femineae natura dedit, sine coniuge caelebs." Granted Pygmalion isn't granted with the best possible options when it comes to a mate. But seeing as how no one was good enough for him he had to create perfection through art even though it would seem the chance of him having that love was slim. However it does work out for him party through the effort he commits to making it so. He is greedy to gain the object of his affection even though that object is indeed just an object.
Both seem to show the same characteristics when it comes to matters of the heart, but what makes them different is Apollo has to suffer through the own inadequacy's of his life when it comes to love, and Pygmalion has to deal with that fact that although he gets what is desired in the end maybe his expectations were slightly high.

Kristin said...

Apollo’s motivations, to try and get Daphne come as a result of Cupid’s arrow that shot Apollo. He is not chasing her because he thinks she is beautiful, even though she is, but it is more because of Cupid. Pyramus, on the other hand, is deeply in love with Thisbe and he venture out in the middle of the night to meet her. Even though the two of them have never met face to face, they are both deeply in love with each other. Both of Apollo and Pyramus though have deep feelings of love for their respective maiden. Apollo doesn’t stop chasing Daphne for anything and Pyramus, when he thinks that Thisbe is dead, kills himself because he can’t live without her. Finally, both of their intentions are very similar. To simply state it, they both want to get their ladies. :)

Emily said...

Apollo and Pyramus:
Both hopeless romantics, just like Ovid. Both were deeply in love, never once questioning it. Both let love sieze their minds so that it became their life. Apollo devoted himself to chasing Daphne until she turned into a tree. Pyramus devoted his life to Thisbe until her fallen veil led to his unnecessary death.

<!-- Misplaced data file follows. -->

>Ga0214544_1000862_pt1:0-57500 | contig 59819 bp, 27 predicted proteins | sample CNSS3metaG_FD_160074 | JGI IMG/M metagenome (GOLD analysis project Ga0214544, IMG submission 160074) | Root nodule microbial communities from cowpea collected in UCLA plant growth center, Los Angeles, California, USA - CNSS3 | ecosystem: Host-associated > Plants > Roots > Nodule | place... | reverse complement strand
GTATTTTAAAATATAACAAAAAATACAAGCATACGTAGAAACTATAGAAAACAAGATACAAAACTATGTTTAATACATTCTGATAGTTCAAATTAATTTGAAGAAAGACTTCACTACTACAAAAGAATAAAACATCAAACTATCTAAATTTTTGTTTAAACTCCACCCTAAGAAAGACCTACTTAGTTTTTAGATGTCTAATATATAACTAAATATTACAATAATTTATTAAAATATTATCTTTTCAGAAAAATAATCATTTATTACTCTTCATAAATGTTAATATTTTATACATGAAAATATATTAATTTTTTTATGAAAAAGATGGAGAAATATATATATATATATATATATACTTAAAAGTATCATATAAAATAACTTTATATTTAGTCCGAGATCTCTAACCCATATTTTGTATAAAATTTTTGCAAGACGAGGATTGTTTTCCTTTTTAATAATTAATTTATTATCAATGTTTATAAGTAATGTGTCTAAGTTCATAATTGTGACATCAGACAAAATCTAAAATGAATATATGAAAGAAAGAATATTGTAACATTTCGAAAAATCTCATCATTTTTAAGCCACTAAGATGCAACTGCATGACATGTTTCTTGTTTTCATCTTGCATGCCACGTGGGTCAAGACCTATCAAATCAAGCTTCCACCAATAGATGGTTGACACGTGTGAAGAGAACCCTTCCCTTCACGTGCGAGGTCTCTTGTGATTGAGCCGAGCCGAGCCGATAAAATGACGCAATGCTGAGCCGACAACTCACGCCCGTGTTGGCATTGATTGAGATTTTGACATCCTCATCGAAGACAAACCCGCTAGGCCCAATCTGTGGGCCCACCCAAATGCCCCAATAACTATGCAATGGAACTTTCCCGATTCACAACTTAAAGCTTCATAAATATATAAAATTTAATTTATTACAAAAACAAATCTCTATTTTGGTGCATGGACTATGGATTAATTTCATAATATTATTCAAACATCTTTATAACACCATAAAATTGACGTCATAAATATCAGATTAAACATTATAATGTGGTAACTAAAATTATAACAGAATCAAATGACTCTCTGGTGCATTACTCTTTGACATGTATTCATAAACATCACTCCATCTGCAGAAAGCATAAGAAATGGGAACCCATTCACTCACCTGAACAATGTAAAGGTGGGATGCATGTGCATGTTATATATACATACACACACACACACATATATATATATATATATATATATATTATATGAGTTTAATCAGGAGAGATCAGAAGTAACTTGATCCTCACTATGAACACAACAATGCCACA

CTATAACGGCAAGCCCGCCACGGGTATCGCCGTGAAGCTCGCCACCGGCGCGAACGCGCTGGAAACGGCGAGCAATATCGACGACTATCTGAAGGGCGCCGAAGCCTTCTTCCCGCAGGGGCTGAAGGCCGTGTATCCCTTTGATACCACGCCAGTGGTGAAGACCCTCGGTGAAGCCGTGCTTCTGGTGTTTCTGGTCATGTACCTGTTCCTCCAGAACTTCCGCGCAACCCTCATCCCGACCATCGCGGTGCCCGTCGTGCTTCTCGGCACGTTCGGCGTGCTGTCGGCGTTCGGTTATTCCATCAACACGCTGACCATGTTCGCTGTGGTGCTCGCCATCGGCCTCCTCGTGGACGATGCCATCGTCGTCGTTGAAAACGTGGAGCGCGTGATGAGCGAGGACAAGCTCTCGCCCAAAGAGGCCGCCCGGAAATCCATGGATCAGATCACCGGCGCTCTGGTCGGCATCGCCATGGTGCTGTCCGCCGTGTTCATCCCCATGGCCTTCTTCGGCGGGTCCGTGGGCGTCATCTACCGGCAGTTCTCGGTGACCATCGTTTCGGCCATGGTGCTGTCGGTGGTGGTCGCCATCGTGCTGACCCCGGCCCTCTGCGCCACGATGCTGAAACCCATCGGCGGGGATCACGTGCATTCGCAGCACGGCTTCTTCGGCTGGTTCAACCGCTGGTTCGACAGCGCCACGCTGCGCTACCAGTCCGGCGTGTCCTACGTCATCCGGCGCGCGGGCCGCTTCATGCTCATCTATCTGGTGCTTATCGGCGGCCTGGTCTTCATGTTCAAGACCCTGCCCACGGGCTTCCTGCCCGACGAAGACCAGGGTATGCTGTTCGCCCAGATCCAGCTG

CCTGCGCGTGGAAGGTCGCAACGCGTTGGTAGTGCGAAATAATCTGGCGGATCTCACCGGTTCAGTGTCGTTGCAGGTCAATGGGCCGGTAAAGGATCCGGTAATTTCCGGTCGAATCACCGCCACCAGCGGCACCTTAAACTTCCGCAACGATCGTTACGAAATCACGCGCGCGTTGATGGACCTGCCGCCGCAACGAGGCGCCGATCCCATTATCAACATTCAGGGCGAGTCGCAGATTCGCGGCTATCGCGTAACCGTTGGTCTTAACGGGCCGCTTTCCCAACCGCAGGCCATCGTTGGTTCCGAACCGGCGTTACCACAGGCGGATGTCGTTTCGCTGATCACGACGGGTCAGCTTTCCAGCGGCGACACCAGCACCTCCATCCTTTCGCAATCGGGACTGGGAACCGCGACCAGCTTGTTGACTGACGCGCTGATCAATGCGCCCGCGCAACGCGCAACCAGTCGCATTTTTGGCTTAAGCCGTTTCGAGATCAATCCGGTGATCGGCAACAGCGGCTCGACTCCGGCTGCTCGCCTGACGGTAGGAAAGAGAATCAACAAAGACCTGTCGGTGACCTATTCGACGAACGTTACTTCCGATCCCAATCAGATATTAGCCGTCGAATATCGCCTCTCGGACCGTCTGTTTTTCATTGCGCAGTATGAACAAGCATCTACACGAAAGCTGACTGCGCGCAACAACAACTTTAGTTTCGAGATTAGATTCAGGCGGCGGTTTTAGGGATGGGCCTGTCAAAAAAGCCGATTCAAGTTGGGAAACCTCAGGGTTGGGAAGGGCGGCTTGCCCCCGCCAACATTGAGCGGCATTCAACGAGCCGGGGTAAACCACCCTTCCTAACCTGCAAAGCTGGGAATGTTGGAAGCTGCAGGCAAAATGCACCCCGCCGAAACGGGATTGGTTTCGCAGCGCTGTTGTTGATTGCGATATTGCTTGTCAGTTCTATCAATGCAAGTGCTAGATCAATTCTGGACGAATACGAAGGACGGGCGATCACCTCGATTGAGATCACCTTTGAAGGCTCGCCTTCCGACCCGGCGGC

Pyramus, however, was a lot better with women than Apollo. Ovid went so far as to compare Apollo to a dog chasing a rabbit, in lines 533-538. Apollo was not handling his love for- and courting of- Daphne very well. Pyramus on the other hand gave their love time to grow (tempore crevit amor, line 60). Pyramus and Thisbe agreed to meet at the tomb; he did not force her to go there. Where Apollo was pushy in his relationship to Daphne, Pyramus gave it the necessary amount of time.
The story of Apollo had more of a moral than did the tale of the two star-crossed lovers Pyramus and Thisbe. Apollo, after boasting about killing a snake (459-460), fell madly in love with Daphne when he was shot by one of Cupid's arrows. This myth warns against hubris, a common moral in mythology. I couldn't find any moral in Pyramus in Thisbe. It was more a tale of two lovers who by fate or bad luck, call it what you will, who ended their own lives tragically. It really only warned parents not to oppress their children so much. If they do, the consequences would potentially be fatal.

Robin said...
This comment has been removed by the author.
Robin said...

Pygmalion and Pyramus:

I found many similarities between these two men. Both are hopelessly romantic, both will do anything to keep the woman they desire, and both seemed to have no interest in women until the one they desired lit their hormones on fire.

Pyramus is the more juvenile of the two. He loves without knowing what she looks like, or who Thisbe really is. He is blindly loving a girl he has never met. When he finally gets a chance to meet her, he arrives late, "serius egressus vesgtigia vidit in alto pulvere ceta ferae totaque expalluit ore pyramus", which consequently ends the story in tragedy similar to Romeo and Juliet. Any adult man knows not to arrive late on the first date, but regressing back to my earlier statement, Pyramus is a boy who is wildly following his hormones and not using good judgment to capture his Thisbe. Pyramus becomes so involved in his love for Thisbe that he was willing to abandon his family's orders and take his own life to be with her.